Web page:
A historic chapel that was destined for demolition to make way for more city centre student flats has been saved.
Last ditch efforts by campaigners and heritage experts to secure the future of the unique Victorian building on the site of the former Bristol Royal Infirmary (BRI) succeeded and it was granted listed status by Historic England this week.
The decision throws another spanner in the works for developers, Unite, who planned to demolish all buildings on the old hospital grounds to create space for 715 student flats.
The proposals, which include the destruction of the city’s biggest Georgian building, have received hundreds of objections.
Unite told Bristol24/7 it didn’t want to make any comments in reaction to the news at this stage.
The bid to save the Whitsun Street chapel, described as the earliest example of the ‘Bristol Byzantine’ style, gained the backing of conservationist groups nationwide, desperate to “halt the tragic loss of the city’s heritage”.
It came in the wake of widespread fury after a 400-year-old Jacobean ceiling was destroyed at the hands of developers, intent on turning a historic Small Street building into student accommodation.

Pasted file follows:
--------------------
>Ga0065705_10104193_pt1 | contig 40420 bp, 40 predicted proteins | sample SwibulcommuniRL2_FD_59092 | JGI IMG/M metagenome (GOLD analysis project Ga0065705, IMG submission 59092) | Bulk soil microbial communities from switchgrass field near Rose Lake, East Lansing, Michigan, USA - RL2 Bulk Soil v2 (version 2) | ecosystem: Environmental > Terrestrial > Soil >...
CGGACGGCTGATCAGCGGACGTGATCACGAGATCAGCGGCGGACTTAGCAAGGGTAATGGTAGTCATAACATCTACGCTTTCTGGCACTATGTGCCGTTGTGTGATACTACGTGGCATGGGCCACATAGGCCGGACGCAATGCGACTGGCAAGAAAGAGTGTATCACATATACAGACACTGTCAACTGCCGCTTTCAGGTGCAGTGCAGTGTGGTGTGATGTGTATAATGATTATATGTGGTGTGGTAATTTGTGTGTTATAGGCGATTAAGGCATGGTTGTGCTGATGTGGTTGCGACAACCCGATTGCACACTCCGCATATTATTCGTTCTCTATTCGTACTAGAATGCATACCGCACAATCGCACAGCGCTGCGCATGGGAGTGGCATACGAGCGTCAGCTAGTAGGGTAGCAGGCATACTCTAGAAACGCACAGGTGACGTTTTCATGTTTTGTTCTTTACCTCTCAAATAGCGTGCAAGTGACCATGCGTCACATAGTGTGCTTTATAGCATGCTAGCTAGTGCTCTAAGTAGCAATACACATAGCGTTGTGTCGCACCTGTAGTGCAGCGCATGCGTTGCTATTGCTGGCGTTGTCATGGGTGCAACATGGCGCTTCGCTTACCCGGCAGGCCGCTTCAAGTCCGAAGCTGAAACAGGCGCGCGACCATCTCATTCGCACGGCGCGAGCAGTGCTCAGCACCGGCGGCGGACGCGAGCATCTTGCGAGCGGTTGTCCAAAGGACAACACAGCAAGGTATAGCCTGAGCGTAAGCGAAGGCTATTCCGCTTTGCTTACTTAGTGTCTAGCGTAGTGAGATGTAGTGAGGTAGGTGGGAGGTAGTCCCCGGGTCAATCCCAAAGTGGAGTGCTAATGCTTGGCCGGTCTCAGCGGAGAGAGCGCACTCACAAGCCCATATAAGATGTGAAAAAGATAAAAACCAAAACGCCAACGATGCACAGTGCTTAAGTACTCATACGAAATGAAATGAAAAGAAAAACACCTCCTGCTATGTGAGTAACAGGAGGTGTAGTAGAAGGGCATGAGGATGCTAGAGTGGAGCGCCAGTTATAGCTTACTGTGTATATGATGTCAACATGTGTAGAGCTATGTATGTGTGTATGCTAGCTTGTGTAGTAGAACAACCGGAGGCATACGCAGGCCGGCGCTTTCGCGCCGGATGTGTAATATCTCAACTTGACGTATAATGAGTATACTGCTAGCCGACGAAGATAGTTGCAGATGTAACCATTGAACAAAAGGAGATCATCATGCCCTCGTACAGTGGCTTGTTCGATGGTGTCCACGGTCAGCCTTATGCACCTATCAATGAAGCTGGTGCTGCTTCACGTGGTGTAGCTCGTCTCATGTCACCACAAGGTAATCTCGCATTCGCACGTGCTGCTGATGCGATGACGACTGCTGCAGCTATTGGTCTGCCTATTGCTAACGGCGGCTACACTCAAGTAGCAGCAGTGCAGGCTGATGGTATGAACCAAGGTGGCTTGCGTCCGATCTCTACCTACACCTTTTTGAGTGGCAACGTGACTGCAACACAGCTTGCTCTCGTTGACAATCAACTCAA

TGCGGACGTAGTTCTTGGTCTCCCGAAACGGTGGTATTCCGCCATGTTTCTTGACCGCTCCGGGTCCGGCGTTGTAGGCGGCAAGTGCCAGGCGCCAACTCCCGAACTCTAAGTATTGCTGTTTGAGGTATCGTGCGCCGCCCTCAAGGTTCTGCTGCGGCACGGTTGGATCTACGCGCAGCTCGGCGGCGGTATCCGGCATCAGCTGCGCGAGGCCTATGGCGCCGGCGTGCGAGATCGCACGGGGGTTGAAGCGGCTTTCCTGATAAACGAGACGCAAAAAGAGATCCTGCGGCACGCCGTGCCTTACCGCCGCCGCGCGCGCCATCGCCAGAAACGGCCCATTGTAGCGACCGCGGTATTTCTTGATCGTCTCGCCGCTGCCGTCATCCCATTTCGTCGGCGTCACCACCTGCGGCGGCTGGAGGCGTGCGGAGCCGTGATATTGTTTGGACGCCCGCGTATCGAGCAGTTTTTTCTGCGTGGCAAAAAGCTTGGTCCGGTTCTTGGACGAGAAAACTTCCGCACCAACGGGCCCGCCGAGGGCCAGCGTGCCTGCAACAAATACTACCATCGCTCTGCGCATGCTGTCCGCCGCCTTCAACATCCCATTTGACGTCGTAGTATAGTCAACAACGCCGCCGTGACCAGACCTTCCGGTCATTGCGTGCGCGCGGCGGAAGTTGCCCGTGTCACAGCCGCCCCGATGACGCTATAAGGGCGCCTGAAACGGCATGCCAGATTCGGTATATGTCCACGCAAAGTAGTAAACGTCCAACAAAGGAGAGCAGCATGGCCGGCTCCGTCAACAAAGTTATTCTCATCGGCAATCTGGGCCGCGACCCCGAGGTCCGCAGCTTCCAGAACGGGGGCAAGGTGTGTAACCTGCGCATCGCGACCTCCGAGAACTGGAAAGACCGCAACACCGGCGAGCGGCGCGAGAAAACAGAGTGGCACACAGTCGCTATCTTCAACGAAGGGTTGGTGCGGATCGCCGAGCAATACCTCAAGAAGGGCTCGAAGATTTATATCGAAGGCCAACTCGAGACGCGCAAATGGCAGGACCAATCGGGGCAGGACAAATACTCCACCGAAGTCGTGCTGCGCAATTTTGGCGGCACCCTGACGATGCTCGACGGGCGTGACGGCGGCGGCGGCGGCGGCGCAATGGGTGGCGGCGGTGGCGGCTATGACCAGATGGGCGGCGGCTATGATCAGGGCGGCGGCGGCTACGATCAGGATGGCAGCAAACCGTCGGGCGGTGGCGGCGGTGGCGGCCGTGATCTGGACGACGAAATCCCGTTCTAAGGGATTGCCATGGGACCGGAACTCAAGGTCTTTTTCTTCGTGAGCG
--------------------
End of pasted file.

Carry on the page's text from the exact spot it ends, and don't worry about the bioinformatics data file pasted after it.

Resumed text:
In a statement, Historic England said: “We recommended the Victorian chapel attached to the rear of the former BRI should be listed at Grade II, and the secretary of state for digital, culture, media and sport (DCMS) has agreed with our advice.
“The whole former BRI site was considered for listing in 2010 and in 2015, when we recommended that overall the buildings had been too altered. However, in response to an application to consider the chapel alone, and in light of new information provided, the chapel has been listed in its own right.
“It is an early example of a purpose-built regional infirmary chapel, including a museum on a lower level, by a notable local architect SC Fripp. It has a colourful, attractive brick and stonework exterior and inside displays Gothic decoration and original stained-glass windows.”
The news has met with elation on social media.